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<xTITLE>Contract Exclusions Count</xTITLE>

Contract Exclusions Count

by Amy Schmitz
June 2020 Amy Schmitz

Beth Graham has posted commentary on a new arbitration case out of the Northern District of Illinois denying a motion to compel arbitration of claims alleging violation of the 12-year-old Illinois Biometric Information Privacy Act (“BIPA”). 

In Acaley, et al. v. Vimeo, Inc., No. 19-CV-07164 (N.D. Ill., June 1, 2020), Acaley signed up for a Magisto account using a mobile app, signed up for another account using the Magisto website, subscribed to a paid account, and edited his subscription on several occasions. This is another one of those cases in which an individual was presented with opportunity to see the Terms of Service (the “Terms”), which included an arbitration clause.  However, Acaley argued that the app sign-up screen was designed in such a way that a link to the Terms could be covered at times by other pop-up screens.  Still, the court found that the website offered the Terms in a drop-down menu that was available to users, and the sign-up page stated “By continuing I agree to the terms.”  Accordingly, the Northern District of Illinois  found that there was an agreement to arbitrate, including adequate assent (regardless of difficulty of accessing the Terms).

Nonetheless, it all came down to the contract in terms of scope.  Because Magisto’s Terms excluded Acaley’s BIPA claims from arbitration, the Northern District of Illinois denied Vimeo’s motion to compel arbitral proceedings and directed Vimeo to answer Acaley’s complaint by June 23, 2020.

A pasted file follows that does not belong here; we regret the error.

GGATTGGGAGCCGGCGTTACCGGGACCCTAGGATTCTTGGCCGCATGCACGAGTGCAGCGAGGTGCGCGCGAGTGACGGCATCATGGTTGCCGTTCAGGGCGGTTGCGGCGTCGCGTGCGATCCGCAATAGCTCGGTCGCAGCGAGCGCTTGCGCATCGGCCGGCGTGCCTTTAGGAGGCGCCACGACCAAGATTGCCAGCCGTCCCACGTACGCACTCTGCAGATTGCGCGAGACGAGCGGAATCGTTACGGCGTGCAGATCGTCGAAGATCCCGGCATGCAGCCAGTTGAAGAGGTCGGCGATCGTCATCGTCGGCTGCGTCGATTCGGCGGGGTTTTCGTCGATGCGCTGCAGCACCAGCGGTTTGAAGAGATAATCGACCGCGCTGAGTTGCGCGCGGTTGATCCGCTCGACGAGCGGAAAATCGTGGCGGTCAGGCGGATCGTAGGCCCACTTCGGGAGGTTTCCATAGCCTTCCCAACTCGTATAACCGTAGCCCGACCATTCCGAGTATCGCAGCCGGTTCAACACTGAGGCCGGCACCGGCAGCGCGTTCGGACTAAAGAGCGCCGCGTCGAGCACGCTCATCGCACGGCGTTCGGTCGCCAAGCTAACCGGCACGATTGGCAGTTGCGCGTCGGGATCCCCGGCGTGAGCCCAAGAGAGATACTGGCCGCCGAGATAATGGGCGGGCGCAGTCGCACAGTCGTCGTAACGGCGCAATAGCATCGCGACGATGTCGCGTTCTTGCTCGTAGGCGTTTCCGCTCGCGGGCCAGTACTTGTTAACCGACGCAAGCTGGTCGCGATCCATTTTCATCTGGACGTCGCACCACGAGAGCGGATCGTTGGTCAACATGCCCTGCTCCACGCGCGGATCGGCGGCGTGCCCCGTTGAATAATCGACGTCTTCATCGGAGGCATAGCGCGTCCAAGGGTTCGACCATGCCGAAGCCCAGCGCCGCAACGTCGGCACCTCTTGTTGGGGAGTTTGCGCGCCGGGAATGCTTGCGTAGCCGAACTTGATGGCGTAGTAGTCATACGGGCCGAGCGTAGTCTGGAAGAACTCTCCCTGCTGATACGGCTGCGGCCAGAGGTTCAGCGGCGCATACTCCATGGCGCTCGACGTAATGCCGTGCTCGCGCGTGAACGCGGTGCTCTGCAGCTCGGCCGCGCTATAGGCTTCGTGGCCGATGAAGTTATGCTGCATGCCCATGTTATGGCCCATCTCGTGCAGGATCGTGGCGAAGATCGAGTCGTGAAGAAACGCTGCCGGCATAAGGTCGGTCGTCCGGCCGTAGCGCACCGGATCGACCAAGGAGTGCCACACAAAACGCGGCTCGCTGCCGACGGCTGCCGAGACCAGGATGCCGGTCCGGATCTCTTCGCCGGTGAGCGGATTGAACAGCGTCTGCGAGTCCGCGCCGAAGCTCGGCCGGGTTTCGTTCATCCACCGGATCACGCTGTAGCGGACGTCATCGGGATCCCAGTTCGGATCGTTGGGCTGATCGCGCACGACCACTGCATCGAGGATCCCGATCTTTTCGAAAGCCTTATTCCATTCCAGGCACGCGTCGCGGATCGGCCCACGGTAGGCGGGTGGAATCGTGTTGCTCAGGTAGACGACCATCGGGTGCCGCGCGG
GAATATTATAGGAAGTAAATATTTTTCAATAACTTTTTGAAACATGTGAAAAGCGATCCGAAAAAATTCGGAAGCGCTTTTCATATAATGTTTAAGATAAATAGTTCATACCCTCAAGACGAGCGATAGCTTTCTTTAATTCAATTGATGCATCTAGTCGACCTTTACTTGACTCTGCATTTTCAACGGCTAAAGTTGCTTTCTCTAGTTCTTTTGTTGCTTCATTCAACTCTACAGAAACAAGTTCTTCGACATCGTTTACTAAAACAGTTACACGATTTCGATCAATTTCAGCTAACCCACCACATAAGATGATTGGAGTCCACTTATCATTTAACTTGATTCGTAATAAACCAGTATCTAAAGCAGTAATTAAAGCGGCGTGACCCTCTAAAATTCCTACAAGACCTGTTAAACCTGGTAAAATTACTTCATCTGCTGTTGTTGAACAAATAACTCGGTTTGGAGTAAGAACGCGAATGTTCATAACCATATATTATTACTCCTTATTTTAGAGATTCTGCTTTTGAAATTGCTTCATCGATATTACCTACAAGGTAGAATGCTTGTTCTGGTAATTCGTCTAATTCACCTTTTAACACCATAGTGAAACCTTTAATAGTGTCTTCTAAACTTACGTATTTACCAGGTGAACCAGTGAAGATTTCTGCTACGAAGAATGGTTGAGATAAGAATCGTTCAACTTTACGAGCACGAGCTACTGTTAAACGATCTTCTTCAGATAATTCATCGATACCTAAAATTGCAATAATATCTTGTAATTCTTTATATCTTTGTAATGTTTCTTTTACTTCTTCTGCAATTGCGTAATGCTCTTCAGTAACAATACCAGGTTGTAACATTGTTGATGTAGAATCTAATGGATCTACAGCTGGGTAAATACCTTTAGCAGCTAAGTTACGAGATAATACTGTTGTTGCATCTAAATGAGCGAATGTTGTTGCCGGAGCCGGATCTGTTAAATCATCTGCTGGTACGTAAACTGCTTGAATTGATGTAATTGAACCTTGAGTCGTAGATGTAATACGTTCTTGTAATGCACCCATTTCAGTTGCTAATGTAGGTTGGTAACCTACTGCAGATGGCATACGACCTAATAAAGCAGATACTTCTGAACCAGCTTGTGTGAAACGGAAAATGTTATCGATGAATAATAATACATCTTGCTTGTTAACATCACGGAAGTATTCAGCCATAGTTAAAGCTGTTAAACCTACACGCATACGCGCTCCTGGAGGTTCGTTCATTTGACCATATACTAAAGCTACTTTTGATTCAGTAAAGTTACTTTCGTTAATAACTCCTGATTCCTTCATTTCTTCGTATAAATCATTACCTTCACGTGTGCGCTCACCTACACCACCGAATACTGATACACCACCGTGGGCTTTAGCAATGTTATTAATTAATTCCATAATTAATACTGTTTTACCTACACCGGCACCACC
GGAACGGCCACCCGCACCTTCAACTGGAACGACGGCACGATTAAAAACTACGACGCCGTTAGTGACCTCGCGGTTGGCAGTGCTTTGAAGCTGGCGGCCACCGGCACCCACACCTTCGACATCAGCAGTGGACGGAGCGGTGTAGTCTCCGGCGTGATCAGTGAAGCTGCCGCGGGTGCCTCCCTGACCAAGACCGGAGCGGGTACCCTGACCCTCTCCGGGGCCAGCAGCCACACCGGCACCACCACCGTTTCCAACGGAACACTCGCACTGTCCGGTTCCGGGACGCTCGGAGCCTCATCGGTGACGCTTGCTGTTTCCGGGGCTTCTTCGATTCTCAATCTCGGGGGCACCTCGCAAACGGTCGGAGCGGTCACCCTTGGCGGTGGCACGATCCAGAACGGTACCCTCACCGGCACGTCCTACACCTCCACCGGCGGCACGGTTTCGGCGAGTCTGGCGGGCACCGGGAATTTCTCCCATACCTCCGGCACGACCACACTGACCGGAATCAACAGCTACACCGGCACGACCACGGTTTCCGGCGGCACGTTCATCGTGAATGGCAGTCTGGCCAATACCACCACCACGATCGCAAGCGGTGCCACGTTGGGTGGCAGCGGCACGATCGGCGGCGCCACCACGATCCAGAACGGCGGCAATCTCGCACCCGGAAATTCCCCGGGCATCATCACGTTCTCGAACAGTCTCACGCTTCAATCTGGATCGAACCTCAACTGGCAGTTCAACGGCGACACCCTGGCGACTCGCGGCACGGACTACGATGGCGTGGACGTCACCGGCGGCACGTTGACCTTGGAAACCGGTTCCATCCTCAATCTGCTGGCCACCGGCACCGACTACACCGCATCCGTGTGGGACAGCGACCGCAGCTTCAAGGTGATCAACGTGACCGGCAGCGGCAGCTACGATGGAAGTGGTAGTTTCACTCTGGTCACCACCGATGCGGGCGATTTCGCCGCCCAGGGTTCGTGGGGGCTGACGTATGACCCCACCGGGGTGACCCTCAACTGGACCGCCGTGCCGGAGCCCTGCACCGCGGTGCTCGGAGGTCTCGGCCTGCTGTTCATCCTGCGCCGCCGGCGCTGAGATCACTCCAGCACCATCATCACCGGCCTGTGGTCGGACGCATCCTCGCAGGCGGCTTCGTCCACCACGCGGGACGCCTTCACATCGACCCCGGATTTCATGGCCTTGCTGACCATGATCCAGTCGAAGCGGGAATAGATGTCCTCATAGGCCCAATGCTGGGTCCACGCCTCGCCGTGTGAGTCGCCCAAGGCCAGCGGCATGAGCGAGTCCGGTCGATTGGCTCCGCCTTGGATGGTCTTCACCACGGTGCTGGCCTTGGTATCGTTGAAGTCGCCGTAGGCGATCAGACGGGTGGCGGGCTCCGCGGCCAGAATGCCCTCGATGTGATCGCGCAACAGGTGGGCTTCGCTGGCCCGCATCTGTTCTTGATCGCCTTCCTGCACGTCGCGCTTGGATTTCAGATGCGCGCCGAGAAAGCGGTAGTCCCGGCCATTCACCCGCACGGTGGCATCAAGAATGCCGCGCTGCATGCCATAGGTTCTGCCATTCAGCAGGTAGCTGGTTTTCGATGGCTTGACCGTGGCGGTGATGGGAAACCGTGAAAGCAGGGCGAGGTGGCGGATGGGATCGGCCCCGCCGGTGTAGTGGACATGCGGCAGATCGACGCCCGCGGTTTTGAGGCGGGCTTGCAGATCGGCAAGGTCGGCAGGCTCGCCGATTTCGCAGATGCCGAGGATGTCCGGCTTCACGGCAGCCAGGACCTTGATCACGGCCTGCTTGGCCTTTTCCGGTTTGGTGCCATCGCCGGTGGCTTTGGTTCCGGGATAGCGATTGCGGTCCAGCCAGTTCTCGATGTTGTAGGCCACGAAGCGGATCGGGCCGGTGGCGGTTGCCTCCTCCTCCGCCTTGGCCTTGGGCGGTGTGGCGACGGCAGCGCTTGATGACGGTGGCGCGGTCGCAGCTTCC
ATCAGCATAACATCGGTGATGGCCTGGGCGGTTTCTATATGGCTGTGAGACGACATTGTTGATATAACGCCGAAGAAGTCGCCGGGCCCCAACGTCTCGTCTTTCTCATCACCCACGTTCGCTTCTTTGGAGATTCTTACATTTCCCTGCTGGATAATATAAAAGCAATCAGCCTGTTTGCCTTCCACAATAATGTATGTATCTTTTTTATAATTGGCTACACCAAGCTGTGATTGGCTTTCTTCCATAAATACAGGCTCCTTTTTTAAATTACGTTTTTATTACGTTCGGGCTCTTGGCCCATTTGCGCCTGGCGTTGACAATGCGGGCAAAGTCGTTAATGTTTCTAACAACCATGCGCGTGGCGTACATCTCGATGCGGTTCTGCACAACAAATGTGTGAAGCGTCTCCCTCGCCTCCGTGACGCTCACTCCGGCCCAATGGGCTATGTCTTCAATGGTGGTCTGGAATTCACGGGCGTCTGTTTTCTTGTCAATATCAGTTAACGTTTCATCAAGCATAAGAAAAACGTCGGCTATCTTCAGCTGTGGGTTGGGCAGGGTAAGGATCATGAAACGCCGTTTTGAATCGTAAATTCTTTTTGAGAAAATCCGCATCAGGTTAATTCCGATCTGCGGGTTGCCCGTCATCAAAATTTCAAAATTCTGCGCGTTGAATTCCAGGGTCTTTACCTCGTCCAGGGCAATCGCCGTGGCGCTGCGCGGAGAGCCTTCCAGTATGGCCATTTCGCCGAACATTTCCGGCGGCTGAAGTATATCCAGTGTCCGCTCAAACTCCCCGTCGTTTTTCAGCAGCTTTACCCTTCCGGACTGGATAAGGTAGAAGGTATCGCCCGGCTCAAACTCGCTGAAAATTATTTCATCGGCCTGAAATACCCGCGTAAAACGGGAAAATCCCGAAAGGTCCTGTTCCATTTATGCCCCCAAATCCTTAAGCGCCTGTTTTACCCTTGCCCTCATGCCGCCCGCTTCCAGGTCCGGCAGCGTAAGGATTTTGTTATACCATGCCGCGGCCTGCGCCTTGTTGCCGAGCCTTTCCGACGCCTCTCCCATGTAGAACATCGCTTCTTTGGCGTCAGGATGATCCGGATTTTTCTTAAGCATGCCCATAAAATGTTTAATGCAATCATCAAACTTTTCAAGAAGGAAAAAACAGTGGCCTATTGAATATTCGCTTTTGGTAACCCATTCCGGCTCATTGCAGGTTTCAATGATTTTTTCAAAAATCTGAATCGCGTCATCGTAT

For more, see the post at Beth Graham, Illinois Federal Court Refuses to Send BIPA Lawsuit Filed Against Vimeo to Arbitration, LexBlog, https://www.lexblog.com/2020/06/05/illinois-federal-court-refuses-to-send-bipa-lawsuit-filed-against-vimeo-to-arbitration/ (June 5, 2020).

 

 

Biography


Professor Amy J. Schmitz joined the University of Missouri School of Law and the Center for Dispute Resolution as the Elwood L. Thomas Missouri Endowed Professor of Law in 2016. Previously she was a Professor at the University of Colorado School of Law for over 16 years. Prior to teaching, Professor Schmitz practiced law with large law firms in Seattle and Minneapolis, and served as a law clerk for the U. S. Court of Appeals for the 8th Circuit.


Professor Schmitz teaches courses in Contracts, Lawyering, Online Dispute Resolution (ODR), AI, Data Analytics and the Law, Arbitration, International Arbitration, and Consumer Law. She has been heavily involved in ODR teaching and research for a long time and is a Fellow of the National Center for Technology and Dispute Resolution, as well as the Co-Chair of the ABA Technology Committee of the Dispute Resolution Section and the ODR Task Force.  Recent speaking engagements include various webinars and events around ODR with the American Bar Association, ODR Forums in New Zealand, Paris and the U.S., Universities in Munich and Augsburg, Germany, Cyberjustice Lab in Montreal, Consumer Financial Protection Bureau in Washington, D.C.; University of Leicester in England; Stanford Law School; and many other universities and conferences throughout the world. She serves on the Association of American Law Schools Executive Committee on Commercial and Consumer Law, was an External Scientific Fellow of the Max Planck Institute Luxembourg, and is a researcher with the ACT Project exploring AI and ODR. She also has taught in France, South Africa, and Oxford, England, and has been an expert and liaison for the United Nations working group seeking to create a global ODR mechanism (UNCITRAL WG III). Professor Schmitz has published over 50 articles in law journals and books, and a book, The New Handshake: Online Dispute Resolution and the Future of Consumer Protection, with Colin Rule.



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